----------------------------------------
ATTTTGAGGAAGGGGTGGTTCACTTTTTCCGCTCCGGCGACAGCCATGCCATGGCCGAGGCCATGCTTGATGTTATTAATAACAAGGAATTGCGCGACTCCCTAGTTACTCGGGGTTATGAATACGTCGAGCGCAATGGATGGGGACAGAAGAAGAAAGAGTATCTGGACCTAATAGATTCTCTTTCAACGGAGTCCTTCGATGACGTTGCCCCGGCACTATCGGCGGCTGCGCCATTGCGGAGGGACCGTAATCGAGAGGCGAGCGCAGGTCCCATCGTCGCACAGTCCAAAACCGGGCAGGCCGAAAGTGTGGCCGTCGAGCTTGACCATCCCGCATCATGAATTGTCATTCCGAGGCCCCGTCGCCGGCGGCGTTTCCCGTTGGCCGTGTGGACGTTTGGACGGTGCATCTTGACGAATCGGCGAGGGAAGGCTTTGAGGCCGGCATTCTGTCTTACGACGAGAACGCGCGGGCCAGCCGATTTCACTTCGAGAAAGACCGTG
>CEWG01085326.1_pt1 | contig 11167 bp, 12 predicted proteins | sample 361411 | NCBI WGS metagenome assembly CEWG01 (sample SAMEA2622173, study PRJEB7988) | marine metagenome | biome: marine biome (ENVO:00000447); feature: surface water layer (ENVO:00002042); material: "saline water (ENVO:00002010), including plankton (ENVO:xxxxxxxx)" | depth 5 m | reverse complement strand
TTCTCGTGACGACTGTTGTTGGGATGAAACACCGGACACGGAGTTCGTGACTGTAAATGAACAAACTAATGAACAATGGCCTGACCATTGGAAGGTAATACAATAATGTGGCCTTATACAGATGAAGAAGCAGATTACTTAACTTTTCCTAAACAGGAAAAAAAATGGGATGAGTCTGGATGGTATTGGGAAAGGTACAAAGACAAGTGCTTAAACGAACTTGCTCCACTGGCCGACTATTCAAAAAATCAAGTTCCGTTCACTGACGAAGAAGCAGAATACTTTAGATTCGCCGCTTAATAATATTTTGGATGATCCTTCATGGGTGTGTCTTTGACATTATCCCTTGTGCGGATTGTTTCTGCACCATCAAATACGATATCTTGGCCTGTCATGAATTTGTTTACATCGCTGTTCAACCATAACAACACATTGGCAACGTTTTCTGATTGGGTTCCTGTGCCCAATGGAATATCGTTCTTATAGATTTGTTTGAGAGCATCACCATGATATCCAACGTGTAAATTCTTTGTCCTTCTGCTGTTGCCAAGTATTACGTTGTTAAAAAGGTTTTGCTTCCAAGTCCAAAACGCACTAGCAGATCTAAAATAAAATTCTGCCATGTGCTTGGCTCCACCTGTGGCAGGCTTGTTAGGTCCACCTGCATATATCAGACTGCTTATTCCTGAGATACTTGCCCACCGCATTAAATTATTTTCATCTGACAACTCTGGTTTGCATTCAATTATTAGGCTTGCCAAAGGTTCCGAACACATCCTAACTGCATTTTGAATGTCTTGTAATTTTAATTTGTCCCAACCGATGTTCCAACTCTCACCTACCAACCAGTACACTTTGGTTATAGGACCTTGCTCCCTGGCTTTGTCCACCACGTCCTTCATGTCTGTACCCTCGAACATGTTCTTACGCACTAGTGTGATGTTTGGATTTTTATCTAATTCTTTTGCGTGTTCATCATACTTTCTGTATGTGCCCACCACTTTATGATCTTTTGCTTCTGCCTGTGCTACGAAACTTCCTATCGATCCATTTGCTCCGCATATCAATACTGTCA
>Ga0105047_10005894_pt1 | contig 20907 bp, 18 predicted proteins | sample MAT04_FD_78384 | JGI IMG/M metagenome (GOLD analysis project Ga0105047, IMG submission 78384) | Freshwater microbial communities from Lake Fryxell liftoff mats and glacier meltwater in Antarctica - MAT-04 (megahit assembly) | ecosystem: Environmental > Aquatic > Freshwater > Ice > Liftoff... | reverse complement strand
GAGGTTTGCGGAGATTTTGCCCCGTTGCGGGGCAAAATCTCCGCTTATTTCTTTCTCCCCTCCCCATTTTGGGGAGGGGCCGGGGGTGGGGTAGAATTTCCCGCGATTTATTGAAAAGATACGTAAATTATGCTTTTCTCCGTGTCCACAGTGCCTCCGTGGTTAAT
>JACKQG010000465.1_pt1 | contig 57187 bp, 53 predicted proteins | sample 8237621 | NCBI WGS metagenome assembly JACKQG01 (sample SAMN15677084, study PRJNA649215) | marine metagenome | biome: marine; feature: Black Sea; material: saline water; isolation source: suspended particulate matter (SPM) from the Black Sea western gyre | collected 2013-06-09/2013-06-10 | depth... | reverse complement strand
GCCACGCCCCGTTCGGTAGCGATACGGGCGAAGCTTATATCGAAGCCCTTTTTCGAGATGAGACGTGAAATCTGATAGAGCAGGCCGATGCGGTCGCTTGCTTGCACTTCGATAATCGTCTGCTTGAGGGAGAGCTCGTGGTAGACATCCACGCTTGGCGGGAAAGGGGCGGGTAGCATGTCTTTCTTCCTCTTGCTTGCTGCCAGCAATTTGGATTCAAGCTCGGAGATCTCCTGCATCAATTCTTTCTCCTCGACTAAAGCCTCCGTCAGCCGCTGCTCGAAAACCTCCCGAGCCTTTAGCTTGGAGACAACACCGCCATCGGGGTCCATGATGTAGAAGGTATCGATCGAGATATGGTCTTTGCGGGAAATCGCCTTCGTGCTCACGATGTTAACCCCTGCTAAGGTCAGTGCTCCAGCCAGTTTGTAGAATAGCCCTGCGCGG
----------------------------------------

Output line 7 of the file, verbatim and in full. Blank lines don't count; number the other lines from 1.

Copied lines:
GCCACGCCCCGTTCGGTAGCGATACGGGCGAAGCTTATATCGAAGCCCTTTTTCGAGATGAGACGTGAAATCTGATAGAGCAGGCCGATGCGGTCGCTTGCTTGCACTTCGATAATCGTCTGCTTGAGGGAGAGCTCGTGGTAGACATCCACGCTTGGCGGGAAAGGGGCGGGTAGCATGTCTTTCTTCCTCTTGCTTGCTGCCAGCAATTTGGATTCAAGCTCGGAGATCTCCTGCATCAATTCTTTCTCCTCGACTAAAGCCTCCGTCAGCCGCTGCTCGAAAACCTCCCGAGCCTTTAGCTTGGAGACAACACCGCCATCGGGGTCCATGATGTAGAAGGTATCGATCGAGATATGGTCTTTGCGGGAAATCGCCTTCGTGCTCACGATGTTAACCCCTGCTAAGGTCAGTGCTCCAGCCAGTTTGTAGAATAGCCCTGCGCGG